If you want a measure of how much Disney I grew up on, let’s just say that I’m a pretty formidable opponent in a Heads Up: Disney challenge. My mother still likes to talk about how I was barely a year old and could already put in the VCR of Snow White on my own every afternoon, as well as how I’d scream and laugh at the same exact moments of the movie, every single time. As I grew older, that feeling of being immersed in a Disney Pixar movie hasn’t exactly changed, but it’s sort of shifted, without me being aware of it.
Recently, I managed to find the time to catch Cars 3 in the cinemas, before it disappeared forever. I still have fond memories of watching the first one, even though it was a movie that kind of had to grow on me. The second one was funny, but a lot less memorable, in my opinion (I like Mater, but it was a little difficult trying to visualize him as a main character). And I initially disliked Lightning McQueen; he was arrogant and bull-headed and full of himself (it reminded me too much of me, if I’m being honest). However, I loved his redemption arc; filled with golden nuggets of humour and simple optimism with Doc Hudson as his mentor, and Mater is a delight as a best friend.
Nevertheless, while I truly did enjoy Cars 3 (I’m sure the ten other young adults that were watching it at six on a Monday evening liked it too, judging from the laughter), there were a few things that really stuck out to me.
Warning: spoilers ahead!
Getting the hidden jokes and euphemisms
Disney Pixar movies are absolutely known for their simplistic yet wonderful humour that anybody can laugh along at, but sometimes, there are some things that just go over a kid’s head, but if you’re quick enough as an adult, you’ll probably get it. When Lightning says, “Life’s a beach, sometimes you just gotta drive,” it took me a second to realise the double-entendre. It’s a cheeky nod to the young adults who remember the first time they watched Cars on screen; it’s almost like Lightning had grown along with us, silly as it sounds. And that leads us to the second point.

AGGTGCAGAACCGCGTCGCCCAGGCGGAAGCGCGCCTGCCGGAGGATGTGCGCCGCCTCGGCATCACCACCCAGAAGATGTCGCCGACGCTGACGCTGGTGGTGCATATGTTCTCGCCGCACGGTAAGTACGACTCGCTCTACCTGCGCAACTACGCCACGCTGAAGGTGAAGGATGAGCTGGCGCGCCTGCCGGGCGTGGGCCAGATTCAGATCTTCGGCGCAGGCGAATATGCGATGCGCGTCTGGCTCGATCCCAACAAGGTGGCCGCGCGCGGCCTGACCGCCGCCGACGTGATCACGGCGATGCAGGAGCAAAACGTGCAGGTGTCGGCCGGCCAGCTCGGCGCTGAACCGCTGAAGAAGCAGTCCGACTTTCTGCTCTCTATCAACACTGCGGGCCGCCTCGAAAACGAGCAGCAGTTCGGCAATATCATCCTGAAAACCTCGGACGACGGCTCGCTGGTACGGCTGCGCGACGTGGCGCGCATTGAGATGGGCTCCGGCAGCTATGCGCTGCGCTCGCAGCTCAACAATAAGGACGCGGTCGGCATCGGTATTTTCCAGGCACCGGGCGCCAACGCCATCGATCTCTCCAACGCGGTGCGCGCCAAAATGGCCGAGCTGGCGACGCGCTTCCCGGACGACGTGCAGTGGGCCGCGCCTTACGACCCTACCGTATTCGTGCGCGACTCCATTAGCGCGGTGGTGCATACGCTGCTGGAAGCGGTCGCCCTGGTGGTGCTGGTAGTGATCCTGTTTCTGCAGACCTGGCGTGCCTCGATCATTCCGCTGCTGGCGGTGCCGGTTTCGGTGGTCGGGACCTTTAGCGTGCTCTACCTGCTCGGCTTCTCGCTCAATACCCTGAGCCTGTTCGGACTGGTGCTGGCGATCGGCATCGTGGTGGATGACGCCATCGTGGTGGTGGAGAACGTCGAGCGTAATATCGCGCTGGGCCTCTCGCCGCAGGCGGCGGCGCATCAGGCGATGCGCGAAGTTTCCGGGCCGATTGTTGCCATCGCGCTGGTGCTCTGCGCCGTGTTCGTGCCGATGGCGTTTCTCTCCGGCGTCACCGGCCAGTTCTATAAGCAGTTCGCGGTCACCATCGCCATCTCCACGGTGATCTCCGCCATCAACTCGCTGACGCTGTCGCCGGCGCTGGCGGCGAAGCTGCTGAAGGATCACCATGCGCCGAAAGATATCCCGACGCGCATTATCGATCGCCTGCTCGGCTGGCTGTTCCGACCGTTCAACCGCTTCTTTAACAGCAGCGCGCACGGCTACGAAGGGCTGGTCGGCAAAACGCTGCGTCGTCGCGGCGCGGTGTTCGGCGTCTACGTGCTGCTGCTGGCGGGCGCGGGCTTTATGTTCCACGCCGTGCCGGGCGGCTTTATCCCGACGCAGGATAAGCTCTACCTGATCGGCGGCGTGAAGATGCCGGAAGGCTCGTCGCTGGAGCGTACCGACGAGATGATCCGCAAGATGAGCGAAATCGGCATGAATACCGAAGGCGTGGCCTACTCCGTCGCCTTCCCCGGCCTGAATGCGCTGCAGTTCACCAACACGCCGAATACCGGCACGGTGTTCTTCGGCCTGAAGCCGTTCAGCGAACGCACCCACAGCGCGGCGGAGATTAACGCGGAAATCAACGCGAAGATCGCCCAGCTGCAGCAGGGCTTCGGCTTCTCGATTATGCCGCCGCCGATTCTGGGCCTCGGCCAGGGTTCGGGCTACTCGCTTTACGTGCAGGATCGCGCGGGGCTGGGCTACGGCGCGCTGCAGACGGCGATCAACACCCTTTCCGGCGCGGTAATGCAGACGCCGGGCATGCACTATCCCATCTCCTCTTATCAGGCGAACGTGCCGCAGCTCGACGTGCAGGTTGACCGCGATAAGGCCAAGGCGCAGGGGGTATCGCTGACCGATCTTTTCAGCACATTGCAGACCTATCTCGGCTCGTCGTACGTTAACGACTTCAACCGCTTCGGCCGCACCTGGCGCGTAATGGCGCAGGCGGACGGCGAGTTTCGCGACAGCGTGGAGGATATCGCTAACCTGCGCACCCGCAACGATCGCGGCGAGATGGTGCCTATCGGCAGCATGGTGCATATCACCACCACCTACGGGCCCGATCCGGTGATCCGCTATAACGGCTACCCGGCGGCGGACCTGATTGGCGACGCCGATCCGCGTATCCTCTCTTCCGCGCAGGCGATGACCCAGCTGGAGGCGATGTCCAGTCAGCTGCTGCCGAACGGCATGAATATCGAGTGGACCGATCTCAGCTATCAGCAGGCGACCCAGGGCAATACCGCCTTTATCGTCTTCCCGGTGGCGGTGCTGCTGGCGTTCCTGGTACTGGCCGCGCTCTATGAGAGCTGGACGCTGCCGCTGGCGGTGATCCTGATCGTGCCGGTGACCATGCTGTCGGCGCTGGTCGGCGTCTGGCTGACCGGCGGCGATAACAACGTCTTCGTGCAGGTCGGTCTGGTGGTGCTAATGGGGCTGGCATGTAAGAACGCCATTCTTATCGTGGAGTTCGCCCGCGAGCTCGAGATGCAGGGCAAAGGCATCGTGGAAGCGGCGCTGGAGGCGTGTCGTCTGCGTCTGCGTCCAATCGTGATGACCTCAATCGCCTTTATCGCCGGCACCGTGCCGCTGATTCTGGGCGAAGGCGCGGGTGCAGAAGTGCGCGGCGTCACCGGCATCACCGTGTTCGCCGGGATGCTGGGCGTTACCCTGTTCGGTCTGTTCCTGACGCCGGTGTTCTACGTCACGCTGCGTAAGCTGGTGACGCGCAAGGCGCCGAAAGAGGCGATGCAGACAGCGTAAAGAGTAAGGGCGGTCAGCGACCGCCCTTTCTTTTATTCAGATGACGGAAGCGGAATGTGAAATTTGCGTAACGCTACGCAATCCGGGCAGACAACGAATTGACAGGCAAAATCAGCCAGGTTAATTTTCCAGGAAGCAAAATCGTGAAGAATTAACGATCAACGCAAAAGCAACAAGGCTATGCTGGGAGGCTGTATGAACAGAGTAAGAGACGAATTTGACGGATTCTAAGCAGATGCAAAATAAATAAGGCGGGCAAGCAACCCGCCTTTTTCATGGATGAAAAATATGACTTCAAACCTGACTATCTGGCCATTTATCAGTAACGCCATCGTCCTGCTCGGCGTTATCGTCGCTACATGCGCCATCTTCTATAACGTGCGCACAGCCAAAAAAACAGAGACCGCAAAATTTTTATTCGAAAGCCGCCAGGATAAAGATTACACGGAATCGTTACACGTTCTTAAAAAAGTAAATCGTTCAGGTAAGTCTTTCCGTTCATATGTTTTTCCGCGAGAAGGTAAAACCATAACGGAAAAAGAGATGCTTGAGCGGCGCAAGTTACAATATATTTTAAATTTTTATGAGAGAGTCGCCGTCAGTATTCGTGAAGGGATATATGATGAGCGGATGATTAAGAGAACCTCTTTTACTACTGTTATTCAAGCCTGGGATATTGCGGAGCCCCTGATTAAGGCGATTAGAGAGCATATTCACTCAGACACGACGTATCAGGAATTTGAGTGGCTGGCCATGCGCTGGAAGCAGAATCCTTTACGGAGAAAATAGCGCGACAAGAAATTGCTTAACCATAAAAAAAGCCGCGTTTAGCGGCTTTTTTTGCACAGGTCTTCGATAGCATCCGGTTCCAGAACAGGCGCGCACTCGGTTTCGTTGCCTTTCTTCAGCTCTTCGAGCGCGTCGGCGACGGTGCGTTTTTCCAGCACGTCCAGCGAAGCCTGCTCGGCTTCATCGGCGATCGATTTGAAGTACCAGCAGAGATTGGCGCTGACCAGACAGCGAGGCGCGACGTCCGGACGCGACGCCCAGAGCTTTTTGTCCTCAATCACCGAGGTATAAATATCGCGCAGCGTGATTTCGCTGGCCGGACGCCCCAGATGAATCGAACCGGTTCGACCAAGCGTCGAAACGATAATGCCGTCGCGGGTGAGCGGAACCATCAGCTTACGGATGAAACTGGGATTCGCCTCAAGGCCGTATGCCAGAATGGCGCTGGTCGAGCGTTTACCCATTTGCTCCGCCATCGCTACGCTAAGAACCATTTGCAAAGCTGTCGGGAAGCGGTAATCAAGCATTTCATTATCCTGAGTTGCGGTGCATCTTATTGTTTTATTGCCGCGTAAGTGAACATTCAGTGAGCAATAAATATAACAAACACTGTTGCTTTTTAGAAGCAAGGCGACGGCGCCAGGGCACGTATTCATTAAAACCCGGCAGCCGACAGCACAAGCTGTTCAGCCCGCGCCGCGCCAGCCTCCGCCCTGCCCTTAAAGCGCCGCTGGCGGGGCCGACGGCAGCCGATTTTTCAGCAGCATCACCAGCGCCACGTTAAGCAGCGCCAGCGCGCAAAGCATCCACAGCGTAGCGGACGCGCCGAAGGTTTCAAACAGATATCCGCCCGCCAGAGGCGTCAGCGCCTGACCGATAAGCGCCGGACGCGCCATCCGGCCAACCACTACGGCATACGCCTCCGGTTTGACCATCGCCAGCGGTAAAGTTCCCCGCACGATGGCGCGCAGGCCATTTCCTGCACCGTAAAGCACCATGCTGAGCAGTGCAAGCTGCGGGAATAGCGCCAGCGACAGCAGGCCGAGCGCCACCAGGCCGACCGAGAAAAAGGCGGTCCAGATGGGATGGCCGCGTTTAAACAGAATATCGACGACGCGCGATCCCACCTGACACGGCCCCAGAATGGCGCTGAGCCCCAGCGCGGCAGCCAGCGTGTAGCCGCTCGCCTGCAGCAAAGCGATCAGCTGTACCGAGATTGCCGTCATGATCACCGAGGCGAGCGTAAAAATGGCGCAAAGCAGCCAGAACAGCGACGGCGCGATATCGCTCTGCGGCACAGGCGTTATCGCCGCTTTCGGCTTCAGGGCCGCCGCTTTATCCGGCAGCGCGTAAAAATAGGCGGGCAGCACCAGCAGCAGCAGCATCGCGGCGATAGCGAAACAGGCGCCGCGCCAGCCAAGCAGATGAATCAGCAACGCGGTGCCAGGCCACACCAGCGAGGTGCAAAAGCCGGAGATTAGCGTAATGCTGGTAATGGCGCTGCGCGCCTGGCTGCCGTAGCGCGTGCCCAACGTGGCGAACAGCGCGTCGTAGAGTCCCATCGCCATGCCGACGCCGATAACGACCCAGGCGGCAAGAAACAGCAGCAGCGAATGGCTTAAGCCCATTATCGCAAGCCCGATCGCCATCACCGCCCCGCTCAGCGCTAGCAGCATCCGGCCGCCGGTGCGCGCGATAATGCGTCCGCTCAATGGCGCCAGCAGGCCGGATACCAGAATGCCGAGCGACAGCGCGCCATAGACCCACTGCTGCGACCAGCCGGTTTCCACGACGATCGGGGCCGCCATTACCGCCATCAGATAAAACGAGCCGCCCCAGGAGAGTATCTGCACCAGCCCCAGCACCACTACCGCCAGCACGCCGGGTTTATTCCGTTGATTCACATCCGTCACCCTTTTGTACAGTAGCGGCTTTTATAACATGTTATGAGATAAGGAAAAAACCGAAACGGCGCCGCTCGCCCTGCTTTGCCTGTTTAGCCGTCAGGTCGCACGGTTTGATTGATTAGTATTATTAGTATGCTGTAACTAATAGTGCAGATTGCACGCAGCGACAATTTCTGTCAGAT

The nostalgia pangs are real
When Lightning reminisces his younger days of training with Doc Hudson, when it comes full circle to him training Cruz Ramirez; it honestly drove home the point that everyone grows up at some point. We all remember being Cruz when she gave up her only chance to be a racer; perhaps we are Cruz right now, handed a second chance by our own Lightning McQueen. While we may not be Lightning McQueen just yet, on the wrong side of youth and still making the best of it, that moment will come for us. Nobody is truly Peter Pan, and nobody should ever be.
Stuck between being hopeful and being fearful
Not gonna lie, at one point I wondered if they were really going to make Lightning race all the way to the end. And while that would have been great, it was also way too idealistic to believe (considering the movie revolves around animated sentient vehicles, that’s saying something). Sure, you probably saw it coming a mile away. I sensed the twist coming, but when it did, I wasn’t filled with a satisfaction for having called it. Instead, I wondered if I’d ever continue to be as hopeful as I am whenever I do something for the first time on my own as I grow steadily older. My first day of secondary school, my first part-time job, my first class at university, my first job in my adulthood; all of those days were filled with an equal sense of fear of failure, as well a sense of hope that things were going to turn okay.
There’s a bit of Cruz in all of us; optimistic and terrified all at the same time. But, there are things that we’re good at, that we excel at as well. Things we share with Lightning’s confidence in racing. It’s just a question of combining all of that traits together and driving down the beach that is life, engines revving and spirits high. It’s not easy, of course. It’ll take more than a two-hour movie to find your pace. But honestly, it’s not all about how you start, but what you make of your ride in life. And I intend to make mine a great one.